Educators shared pictures of whales on their IT screen. The children were then given clipboards to try to recreate the shape needed to make a whale. The general consensus of the children’s drawing ‘plans’ was that the whale needed to be ‘big and round’. The children achieved the shape by wrapping chicken wire around a large bucket and manipulating the rest of the wire into the body shape. They then added the fin, flippers and tail using chicken wire also. The children used squares of cut-up newspaper and a mixture of papier mâché glue to cover the frame.

Once the whole frame was covered with a thick layer of papier mâché, the children painted the whale. This kind of structure can be done on a smaller scale using the same materials.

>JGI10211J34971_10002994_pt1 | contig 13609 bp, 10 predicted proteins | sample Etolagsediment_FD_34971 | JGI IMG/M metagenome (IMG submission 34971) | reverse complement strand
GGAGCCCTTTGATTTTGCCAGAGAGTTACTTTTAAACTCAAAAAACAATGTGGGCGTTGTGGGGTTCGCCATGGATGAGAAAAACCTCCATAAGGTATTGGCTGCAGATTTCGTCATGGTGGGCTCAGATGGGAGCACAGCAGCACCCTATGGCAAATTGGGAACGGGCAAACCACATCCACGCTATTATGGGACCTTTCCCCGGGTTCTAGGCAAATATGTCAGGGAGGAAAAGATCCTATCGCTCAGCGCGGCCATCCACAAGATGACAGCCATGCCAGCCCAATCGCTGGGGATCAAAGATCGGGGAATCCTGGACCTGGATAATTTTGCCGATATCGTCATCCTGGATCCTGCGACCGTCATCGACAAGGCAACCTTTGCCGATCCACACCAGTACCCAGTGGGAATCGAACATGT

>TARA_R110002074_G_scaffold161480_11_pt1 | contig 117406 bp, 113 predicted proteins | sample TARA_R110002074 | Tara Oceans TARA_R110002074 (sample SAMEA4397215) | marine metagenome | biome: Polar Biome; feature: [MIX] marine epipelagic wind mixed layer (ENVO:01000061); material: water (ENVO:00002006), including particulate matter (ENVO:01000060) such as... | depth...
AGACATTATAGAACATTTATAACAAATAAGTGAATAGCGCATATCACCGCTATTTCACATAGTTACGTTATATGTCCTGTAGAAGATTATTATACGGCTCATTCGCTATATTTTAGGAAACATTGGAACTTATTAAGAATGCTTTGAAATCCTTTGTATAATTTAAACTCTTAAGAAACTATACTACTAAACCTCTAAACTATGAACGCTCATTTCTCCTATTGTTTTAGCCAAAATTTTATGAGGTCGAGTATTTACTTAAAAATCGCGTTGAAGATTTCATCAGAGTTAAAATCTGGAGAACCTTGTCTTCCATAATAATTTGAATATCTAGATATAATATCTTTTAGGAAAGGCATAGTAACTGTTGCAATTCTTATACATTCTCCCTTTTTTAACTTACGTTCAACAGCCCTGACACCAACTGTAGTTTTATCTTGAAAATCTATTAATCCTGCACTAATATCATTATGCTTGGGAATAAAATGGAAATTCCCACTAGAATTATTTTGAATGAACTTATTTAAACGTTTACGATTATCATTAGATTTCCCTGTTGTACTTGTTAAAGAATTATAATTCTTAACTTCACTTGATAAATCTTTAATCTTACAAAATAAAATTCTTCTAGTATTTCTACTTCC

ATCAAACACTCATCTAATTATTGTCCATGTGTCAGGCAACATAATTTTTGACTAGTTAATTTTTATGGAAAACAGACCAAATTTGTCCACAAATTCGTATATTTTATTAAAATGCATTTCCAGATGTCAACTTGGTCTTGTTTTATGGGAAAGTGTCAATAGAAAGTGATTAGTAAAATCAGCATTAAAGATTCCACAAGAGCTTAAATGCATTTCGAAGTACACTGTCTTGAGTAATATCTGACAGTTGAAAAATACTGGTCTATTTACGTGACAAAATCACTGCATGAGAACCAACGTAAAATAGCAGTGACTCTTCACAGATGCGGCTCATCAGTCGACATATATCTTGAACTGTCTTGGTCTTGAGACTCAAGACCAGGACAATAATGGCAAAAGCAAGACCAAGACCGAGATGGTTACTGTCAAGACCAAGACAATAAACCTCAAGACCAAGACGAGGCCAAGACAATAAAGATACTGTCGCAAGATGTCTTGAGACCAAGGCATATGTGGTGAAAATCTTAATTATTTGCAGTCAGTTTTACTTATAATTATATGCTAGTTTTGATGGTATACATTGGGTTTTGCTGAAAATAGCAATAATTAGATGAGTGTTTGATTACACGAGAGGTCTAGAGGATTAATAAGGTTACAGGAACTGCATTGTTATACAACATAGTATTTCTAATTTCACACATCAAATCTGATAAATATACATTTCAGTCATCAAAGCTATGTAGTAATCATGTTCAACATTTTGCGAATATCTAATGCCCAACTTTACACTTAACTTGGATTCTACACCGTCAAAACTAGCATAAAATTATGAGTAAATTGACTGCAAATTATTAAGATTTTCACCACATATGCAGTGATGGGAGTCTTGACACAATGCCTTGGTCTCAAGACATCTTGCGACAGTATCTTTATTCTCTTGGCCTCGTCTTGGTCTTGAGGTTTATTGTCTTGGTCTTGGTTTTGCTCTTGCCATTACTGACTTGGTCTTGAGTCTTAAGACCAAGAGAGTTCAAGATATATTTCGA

Personal action figures

Engaging Children In Play – Book 2, is a handy educational resource for educators looking to create stimulating play spaces. This activity uses printouts and the outdoor environment to enhance children’s learning experience.


Take full length photographs of the children, print them out and then cut around the body. Laminate each photo for durability and attach them to a base. Wooden ice block sticks, cubes or small recycled containers such as yoghurt pots work well. Give each child their very own ‘action figure’ so that they can travel to new and mysterious lands.


  • Camera
  • Printer
  • Laminator and laminating pouches
  • Wooden ice block sticks, small cubes or small containers

Handy hints